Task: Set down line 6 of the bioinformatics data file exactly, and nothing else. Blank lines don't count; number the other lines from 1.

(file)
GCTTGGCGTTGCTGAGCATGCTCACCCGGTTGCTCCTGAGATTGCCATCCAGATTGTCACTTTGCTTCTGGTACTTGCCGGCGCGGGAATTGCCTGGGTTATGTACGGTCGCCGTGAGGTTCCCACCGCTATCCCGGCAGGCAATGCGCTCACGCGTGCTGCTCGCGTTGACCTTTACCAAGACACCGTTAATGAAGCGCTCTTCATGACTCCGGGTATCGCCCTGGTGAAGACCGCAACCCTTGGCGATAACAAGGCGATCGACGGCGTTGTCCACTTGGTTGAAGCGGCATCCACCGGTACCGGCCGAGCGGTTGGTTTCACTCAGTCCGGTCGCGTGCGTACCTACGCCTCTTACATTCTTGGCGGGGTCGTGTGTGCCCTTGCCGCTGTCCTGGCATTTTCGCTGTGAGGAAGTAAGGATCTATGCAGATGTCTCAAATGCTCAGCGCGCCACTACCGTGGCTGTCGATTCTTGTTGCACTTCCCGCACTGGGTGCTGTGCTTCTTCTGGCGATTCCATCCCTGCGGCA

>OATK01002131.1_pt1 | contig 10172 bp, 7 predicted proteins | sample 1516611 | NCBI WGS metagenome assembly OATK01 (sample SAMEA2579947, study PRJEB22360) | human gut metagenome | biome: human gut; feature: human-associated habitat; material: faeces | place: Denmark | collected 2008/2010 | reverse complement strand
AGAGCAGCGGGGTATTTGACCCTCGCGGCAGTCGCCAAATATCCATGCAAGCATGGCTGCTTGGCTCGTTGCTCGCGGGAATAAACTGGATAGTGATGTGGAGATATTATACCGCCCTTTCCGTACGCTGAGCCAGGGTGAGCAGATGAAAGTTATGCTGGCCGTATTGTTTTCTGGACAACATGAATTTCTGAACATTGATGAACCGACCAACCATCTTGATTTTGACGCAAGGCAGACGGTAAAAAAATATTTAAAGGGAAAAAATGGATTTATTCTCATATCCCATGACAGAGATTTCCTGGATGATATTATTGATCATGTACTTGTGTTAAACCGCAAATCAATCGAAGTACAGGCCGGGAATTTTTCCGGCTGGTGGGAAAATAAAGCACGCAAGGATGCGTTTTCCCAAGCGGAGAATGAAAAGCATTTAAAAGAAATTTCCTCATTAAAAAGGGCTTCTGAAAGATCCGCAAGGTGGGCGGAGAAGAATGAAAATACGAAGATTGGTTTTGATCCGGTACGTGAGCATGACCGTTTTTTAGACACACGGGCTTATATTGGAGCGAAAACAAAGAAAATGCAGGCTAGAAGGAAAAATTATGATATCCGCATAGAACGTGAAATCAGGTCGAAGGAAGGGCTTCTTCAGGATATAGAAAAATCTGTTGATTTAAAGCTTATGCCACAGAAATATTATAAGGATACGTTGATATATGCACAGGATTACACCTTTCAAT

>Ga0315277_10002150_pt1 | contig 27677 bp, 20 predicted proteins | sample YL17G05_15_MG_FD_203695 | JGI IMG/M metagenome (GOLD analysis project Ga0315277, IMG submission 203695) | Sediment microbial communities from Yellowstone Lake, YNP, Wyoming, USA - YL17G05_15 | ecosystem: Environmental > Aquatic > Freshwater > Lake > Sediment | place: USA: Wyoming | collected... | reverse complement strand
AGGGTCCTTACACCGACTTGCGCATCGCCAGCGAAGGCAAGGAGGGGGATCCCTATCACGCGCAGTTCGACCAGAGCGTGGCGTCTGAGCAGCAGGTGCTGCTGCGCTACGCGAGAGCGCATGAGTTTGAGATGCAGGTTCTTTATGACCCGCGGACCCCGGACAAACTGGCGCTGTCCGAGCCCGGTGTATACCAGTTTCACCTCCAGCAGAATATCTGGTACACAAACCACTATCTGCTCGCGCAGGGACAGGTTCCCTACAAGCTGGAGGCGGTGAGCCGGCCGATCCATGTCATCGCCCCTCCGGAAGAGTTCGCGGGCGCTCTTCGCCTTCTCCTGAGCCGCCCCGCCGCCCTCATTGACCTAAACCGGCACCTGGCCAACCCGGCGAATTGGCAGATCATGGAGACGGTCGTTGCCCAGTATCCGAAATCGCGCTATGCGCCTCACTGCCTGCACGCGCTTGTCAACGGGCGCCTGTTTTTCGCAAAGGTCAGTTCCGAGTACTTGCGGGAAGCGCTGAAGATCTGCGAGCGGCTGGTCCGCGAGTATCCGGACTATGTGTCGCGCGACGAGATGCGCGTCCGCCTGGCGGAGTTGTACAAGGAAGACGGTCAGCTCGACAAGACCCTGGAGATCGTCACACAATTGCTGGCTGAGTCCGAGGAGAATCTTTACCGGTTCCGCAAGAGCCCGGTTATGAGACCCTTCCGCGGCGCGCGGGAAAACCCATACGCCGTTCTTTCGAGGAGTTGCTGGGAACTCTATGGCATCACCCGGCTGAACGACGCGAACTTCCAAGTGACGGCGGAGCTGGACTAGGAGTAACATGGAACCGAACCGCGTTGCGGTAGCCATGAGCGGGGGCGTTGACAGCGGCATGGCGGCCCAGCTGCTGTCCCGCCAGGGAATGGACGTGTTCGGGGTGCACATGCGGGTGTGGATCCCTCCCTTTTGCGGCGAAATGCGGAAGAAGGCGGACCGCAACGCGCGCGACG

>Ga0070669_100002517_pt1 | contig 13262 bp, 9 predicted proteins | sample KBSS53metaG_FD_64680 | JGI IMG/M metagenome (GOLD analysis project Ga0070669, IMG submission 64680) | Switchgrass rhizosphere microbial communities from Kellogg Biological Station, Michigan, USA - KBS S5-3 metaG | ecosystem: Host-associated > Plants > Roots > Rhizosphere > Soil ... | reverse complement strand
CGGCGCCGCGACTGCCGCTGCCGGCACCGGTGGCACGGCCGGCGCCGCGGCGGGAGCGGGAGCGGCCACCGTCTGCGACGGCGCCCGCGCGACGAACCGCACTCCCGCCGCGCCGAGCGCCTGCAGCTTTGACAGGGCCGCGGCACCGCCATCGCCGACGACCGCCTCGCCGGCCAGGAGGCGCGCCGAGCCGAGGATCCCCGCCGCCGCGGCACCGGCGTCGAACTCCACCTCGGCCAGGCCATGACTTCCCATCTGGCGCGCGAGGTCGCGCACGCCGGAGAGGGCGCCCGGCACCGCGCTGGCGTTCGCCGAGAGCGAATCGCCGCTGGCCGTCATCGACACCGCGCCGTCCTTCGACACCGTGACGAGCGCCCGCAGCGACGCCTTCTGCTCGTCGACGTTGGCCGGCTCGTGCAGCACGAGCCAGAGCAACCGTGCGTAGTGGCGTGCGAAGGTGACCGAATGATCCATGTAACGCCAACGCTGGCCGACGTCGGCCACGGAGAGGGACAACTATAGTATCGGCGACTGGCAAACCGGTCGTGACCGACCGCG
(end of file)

>Ga0070669_100002517_pt1 | contig 13262 bp, 9 predicted proteins | sample KBSS53metaG_FD_64680 | JGI IMG/M metagenome (GOLD analysis project Ga0070669, IMG submission 64680) | Switchgrass rhizosphere microbial communities from Kellogg Biological Station, Michigan, USA - KBS S5-3 metaG | ecosystem: Host-associated > Plants > Roots > Rhizosphere > Soil ... | reverse complement strand